Posted in book reviews, Book reviews by Rebecca, teachers' resources

Review: Our Australian Girl series

A brilliant new series for girls: Our Australian Girl

Review by Rebecca Newman

Under the main title of the Our Australian Girl series, there are four Australian girls who each have their own series. The four girls are Grace (a convict girl from 1808), Letty (a free settler in 1841), Poppy (a gold rush girl in 1864) and Rose (a Federation girl in 1900).

Penguin Books sent me the first book for each girls’ series. Each book is an adventure and you learn a bit about Australia’s history without even trying to. They aren’t true stories, but they are based on the lives of children who lived in those particular times in Australia.

Here’s a bit about each of the books:

Meet Grace (book 1 in Grace’s series). Author: Sofie Laguna Meet Grace (cover)

Grace is poor and lives with her uncle in London. She loves horses, particularly the horses on Fleet St and one day she steals an apple from a cart to give to one of them. Grace is seen stealing the apple so she runs away and she’s terrified about being caught—she knows she might be sent to prison or something even worse.

Meet Letty (book 1 in Letty’s series). Author: Alison Lloyd Meet Letty (cover)

Letty’s big sister is about to go on a sea voyage to Australia to start a new life. When Letty and her father go to wave goodbye, there’s a misunderstanding and Letty somehow ends up on the ship too. There’s no way to go home to her family, she has to stay on the ship and nobody seems pleased to have her on board. Life on the ship is hard, but what will life be like when they arrive in Australia?

Meet Poppy (book 1 in Poppy’s series). Author: Gabrielle Wang Meet Poppy (cover)

Poppy lives at Bird Creek Mission near Echuca during the Gold Rush. She hates it there—and her brother, Gus, hates it, too. When he runs away from the mission, Poppy really misses him. She decides to run away from the mission and find him. But how can she escape without being caught? Will it be easy to find Gus when she doesn’t know the way?

Meet Rose (book 1 in Rose’s series). Author: Sherryl Clark Meet Rose (cover)

Rose lives with her family in a big house in Melbourne. She’s a bit of a tomboy and in those days girls weren’t supposed to play cricket or climb trees. Then Rose’s aunt comes to stay and she’s not like the other women in Rose’s life. Rose is not even sure her mother will let her aunt stay. With her aunt around, maybe her life will start to change …

I loved all four of these books. The girls are similar to girls today, and things that are important to today’s girls are important to them, too—friendship, to feel safe, to have a home and a family that cares about you. But back then these girls also had different challenges—like having to make all the decisions because there were no grownups around and you were in danger. Or like girls not being allowed to wear comfortable clothes, especially trousers (unless they were secretly disguising themselves as boys!), having to wear a corset even when you were still a kid, and not being allowed to go to school. (Sometimes you might think it would be better if you didn’t have to go to school. But imagine if you weren’t allowed to, or that you weren’t allowed to read a lot or ride a bike or play sport either because it wasn’t ‘ladylike’. Would your life be different?)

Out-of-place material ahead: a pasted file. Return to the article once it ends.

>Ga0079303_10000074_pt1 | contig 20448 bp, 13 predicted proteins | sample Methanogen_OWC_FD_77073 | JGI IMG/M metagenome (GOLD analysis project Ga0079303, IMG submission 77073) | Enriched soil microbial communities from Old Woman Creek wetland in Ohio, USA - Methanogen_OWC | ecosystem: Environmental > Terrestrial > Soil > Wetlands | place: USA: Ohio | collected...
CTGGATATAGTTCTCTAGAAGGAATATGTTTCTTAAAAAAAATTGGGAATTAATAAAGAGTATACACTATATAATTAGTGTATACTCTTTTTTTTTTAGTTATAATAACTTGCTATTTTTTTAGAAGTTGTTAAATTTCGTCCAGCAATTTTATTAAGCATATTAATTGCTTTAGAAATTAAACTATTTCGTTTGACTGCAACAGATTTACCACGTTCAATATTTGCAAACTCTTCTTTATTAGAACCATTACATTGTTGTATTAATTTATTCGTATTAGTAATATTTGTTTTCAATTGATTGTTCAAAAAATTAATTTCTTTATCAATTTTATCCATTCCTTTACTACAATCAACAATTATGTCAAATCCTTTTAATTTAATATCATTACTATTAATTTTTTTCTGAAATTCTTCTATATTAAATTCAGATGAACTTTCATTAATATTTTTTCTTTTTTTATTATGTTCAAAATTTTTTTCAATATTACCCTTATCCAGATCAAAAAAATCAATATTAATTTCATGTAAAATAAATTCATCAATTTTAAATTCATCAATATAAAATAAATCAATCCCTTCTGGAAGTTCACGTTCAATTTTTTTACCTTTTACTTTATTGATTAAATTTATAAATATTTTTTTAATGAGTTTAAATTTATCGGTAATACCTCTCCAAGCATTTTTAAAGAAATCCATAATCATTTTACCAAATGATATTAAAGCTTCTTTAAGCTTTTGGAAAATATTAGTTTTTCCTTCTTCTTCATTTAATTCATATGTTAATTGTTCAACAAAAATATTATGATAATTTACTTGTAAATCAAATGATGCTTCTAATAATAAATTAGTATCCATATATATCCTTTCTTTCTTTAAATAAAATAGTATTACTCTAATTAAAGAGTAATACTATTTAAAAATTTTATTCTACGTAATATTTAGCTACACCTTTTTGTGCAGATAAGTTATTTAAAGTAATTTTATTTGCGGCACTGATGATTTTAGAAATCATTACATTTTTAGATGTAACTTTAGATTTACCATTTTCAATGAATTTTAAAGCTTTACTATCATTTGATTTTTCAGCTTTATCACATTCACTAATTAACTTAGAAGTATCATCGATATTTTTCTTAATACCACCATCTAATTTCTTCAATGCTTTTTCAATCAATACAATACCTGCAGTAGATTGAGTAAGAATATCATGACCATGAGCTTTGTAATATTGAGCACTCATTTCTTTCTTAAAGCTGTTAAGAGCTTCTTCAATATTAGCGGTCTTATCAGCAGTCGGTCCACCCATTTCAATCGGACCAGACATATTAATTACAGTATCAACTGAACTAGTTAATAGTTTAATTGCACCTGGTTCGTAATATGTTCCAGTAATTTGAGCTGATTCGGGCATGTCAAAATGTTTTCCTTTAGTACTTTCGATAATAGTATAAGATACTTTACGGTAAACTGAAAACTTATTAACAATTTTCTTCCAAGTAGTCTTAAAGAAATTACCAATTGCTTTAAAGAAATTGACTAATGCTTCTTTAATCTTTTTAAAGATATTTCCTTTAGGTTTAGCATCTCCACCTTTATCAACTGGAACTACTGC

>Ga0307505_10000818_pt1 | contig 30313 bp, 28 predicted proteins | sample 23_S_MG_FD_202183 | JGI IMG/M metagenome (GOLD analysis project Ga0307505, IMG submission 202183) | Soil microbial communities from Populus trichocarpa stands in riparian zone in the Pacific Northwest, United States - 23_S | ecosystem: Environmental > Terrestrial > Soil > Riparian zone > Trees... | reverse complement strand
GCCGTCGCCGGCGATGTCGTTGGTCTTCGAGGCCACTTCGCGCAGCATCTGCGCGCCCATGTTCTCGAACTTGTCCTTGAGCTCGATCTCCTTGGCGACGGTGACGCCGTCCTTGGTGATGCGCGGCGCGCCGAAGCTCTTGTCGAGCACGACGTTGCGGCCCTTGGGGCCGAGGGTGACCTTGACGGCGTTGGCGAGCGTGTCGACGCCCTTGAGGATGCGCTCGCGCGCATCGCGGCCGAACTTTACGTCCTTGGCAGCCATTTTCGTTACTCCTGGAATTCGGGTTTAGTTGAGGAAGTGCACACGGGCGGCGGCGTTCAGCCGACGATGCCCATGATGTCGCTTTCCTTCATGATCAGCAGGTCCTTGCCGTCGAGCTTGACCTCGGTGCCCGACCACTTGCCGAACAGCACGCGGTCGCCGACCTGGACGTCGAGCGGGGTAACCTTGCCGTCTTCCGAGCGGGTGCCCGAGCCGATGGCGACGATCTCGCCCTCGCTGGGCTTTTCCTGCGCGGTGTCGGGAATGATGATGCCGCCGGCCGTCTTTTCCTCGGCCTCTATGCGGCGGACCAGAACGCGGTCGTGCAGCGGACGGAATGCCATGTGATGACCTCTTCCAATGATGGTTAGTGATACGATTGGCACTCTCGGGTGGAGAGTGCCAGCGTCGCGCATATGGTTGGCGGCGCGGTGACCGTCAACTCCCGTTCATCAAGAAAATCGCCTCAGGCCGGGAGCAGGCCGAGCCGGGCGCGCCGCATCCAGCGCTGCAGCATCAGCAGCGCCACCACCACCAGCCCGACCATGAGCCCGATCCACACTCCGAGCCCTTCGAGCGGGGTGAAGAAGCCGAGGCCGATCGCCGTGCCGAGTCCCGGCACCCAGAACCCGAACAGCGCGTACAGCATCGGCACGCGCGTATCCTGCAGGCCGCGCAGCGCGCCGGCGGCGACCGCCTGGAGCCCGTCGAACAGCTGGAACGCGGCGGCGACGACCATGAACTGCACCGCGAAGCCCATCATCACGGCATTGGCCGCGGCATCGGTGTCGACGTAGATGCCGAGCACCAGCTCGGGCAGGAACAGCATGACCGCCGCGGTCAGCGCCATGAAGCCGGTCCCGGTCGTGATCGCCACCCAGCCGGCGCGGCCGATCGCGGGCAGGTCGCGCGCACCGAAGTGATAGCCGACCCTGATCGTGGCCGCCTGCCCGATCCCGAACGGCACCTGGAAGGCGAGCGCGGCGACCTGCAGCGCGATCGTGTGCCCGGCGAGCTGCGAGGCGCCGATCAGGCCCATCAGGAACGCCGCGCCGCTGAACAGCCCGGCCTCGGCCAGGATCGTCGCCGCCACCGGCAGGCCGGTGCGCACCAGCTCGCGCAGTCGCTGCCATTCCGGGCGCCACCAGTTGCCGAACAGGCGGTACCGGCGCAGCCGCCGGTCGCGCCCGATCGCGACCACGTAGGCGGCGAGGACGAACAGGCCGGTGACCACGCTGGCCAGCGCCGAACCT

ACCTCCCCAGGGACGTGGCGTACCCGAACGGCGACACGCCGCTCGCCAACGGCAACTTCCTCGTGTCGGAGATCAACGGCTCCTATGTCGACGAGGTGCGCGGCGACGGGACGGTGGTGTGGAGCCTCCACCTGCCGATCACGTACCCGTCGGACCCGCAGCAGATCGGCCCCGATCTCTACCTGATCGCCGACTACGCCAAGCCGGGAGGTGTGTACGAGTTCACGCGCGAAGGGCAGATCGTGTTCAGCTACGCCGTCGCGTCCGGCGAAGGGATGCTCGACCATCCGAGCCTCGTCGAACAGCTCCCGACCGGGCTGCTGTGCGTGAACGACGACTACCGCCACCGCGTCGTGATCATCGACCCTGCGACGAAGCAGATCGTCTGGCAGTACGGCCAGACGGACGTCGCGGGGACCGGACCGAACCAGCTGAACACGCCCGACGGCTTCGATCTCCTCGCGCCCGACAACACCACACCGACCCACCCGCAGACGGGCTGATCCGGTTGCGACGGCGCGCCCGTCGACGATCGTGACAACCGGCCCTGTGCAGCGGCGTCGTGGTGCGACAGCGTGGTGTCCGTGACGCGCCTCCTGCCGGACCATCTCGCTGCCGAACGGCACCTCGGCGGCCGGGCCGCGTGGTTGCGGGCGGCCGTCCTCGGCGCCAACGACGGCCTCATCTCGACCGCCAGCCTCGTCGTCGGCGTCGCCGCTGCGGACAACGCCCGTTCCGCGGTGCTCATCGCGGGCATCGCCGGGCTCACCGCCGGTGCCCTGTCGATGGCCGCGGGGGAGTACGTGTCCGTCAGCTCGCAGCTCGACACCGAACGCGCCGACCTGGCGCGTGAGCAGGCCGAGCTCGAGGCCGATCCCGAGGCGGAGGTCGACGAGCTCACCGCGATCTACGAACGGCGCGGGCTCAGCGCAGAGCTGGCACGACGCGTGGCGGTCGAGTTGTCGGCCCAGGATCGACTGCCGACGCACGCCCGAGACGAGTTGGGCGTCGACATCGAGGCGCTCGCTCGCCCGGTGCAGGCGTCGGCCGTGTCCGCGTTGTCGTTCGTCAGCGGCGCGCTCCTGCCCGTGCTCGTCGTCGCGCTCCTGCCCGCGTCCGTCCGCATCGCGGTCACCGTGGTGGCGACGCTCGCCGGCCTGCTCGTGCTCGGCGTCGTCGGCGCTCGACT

These books are suited to girls aged 8–11, especially girls who love reading books in a series and like stories with adventures and friendships.

Extra bits:

Check out the series website with extracts from the books, quizzes, activities and competitions. (The second books in the four series are out now!)

Don’t forget to read our interview with Gabrielle Wang about writing the Poppy series!

These four titles from the Our Australian Girl series were sent to us by Penguin Books Australia.
Posted in authors

Sandy Fussell – author of the Samurai Kids series

Sandy PortraitsAs promised, today we are talking to Sandy Fussell – the author of the Samurai Kids series. The fourth book in the series – Monkey Fist – was published on 1 August 2009. (It’s hot off the press!)

To celebrate its launch, Sandy is taking Monkey Fist on a Blog Tour. We’re excited to have her visiting Soup Blog today, and we asked her some questions about how she does the research for her books.

But first, a little about Monkey Fist:

Set in 17th century China, Monkey Fist follows the adventures of a group of samurai students and their teacher, Sensei Ki-yaga. Each student has a challenge to overcome on his personal journey. When Kyoko is kidnapped and hidden away in the Forbidden City, Sensei and the kids hurry to her rescue. They are aided by the Lin, a group of Chinese forest ninja and by Master Jang, the Poisoner.